There are some words that have a tragic history. To the hearing ear and to the understanding heart they whisper strange secrets about human progress. If we could follow them through all their changing meanings we should be reading the story of mankind. Nor, indeed, when we think of it, is this to be wondered at, or language is the echo of the soul. And whenever the soul of man has struggled heavenward I shall hear its echo high among the hills. The man who thoroughly knew the English tongue could almost sit down and write an English history. It is because we now rise and now fall that words become ennobled or debased.
Now one of the words that has a pitiful history is that word simple. It has wandered far from the simplicity of Christ. It has so changed its meaning and lost its early character that we are almost ashamed to use it in any other than a derogatory manner. Once, to be simple meant to be: free from guile . Simplicity, was the opposite of duplicity. But in the struggle with the world s sharp wits, the guileless man has generally fared so badly that the simple man has become the simpleton. I warrant you there was a world of holy meaning in the word innocent when Adam and Eve first felt the taint of sin. Yet now we look at the idiot, and we pity him, and we say, “He is an innocent. So once to be simple meant to be a Nathanael. And now it almost means to be a fool.
Great People Are Simple
And yet, if we have ever studied history at all, we must have been struck with a certain sweet simplicity about the characters of the very great—men. There is something of the child about the greatest; a certain freshness, a kind of sweet unconsciousness; a happy taking of themselves on trust; a sort of play-element throughout the drama. And all the time, powerfully, perhaps silently, they were swaying and steering this poor tossed world. Did you never feel that simplicity in Martin Luther? And did it never arrest you in George Washington? And did you never mark it in the great Duke of Wellington? One of the finest odes Tennyson ever wrote was his ode upon the death of that great duke. And I do not believe in all the noble verse of it, it rises to anything loftier than this:
Foremost captain of his time,
Rich in saving common-sense,
And, as the greatest only are,
In his simplicity sublime.
Sin Imitates Simplicity
The greatest souls, then, have been truly simple. It is that simple element that has charmed the world. And I cannot think of any better witness to the abiding charm of true simplicity than the way in which vice has always tried to imitate it. Make up your mind clearly on this point: that sin is never simple, it is subtle. No matter how we interpret the story of Eden, the insinuating serpent is still sin. All sin is subtle, intricate, involved; leading a man into an infinite maze. It can give a hundred reasons for its counsel, when a good conscience is content with one. Do you remember how the great poet of Germany in his immortal tragedy of Faust- do you remember how he pictures Mephistopheles as the master of a consummate subtilty? He is always changing, that evil incarnation. He is always compliant: he is never the same. To Margaret he is one thing, and to Faust another. He is exquisitely accommodating everywhere —until we feel afresh how subtle sin is, what an utter stranger to genuine simplicity! And when sin shams that it is very simple — and it is very fond of that device —we learn how attractive simplicity must be. It is a well-known practice of the hypocrite to make believe he is unusually candid. One of the last arts of an abandoned woman is to act like an innocent young girl again. IT is the unwilling tribute of the bad to that simplicity of soul that in charms the world, but which is lost when the eye ceases to be single and when the conscience ceases to be true.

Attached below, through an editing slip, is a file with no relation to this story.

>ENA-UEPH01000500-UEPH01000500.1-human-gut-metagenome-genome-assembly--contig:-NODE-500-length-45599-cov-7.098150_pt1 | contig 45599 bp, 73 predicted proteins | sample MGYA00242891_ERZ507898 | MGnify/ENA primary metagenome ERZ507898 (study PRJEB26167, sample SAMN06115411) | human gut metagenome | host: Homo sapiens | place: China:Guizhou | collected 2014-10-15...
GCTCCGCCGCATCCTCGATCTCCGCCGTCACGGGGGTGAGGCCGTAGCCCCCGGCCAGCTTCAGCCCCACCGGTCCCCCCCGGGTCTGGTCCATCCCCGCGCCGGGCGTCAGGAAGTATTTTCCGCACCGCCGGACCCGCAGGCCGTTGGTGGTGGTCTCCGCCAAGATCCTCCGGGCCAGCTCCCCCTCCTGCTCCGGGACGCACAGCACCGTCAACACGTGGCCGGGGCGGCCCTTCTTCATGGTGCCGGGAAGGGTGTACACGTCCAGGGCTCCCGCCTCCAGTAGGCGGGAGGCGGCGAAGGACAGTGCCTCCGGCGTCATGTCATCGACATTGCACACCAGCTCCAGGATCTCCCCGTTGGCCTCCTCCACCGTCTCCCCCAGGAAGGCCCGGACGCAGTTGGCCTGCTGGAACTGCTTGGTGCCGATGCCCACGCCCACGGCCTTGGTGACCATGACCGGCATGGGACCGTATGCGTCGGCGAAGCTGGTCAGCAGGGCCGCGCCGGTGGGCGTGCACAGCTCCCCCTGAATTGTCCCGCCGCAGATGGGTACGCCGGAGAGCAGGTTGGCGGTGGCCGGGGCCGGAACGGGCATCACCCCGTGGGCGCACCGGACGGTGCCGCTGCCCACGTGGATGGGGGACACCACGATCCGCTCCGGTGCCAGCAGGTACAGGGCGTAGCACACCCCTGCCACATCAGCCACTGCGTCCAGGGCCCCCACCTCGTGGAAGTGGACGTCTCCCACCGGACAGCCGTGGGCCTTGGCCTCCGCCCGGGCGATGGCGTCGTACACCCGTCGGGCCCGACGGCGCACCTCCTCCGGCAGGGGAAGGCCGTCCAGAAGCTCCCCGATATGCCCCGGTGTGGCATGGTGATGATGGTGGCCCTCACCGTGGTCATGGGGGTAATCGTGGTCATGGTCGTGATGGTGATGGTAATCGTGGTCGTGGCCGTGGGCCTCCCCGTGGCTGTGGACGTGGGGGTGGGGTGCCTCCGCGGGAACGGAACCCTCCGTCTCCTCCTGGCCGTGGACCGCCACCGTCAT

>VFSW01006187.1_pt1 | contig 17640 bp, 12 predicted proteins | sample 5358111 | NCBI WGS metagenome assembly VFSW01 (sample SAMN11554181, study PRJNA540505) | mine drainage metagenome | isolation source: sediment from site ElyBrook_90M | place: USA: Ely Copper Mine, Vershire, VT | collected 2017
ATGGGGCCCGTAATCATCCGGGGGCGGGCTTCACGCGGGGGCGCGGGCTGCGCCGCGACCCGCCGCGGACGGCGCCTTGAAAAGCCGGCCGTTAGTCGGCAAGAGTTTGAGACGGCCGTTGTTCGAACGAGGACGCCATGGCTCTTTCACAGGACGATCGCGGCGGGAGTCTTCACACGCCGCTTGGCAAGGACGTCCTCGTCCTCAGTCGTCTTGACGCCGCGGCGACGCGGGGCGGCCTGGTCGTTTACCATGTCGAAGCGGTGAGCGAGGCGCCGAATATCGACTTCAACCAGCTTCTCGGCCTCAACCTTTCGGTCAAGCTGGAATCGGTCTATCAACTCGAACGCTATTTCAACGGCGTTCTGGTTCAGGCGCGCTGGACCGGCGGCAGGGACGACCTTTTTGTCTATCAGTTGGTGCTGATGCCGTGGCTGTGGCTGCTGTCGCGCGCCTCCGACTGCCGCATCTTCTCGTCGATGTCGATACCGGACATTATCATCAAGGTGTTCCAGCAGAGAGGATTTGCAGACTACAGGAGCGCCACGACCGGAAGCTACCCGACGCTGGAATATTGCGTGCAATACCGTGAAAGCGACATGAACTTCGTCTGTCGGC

The Simplicity of Christ
Now the most casual student of the life of Jesus must have noted the simplicity of Christ)In a sense far deeper than any other captain, our Lord is in His simplicity sublime. His name shall be called Wonderful, it is quite true. He was the Counselor, the everlasting King. But He was holy, harmless, undefiled; and a little child shall lead them, said the Prophet.
Think of His mode of life: was it not simple? It puts our artificial lives to shame There is a music in it, not like the music of the orchestra, but like the music of the brook under the trees. He loved John and Peter, not the Pharisee; and He drew to the children, not to the scribe, and it was (all so natural and simple) that the blind Jews said, this is not the Christ. Had He come greatly with the sound of a trumpet, they would have hailed Him and cried, Behold! Messiah cometh. But they missed the divinity of what was simple, and He came unto His own and they received Him not.
Think of His teaching: was not that simple too? It puts our sermons and our books to shame. There is a false simplicity that springs from lack of thought, and there is a spurious and forced simplicity that I have heard some ministers adopt when they began, with a smile, to the children, and how the children hate it! But preach to true.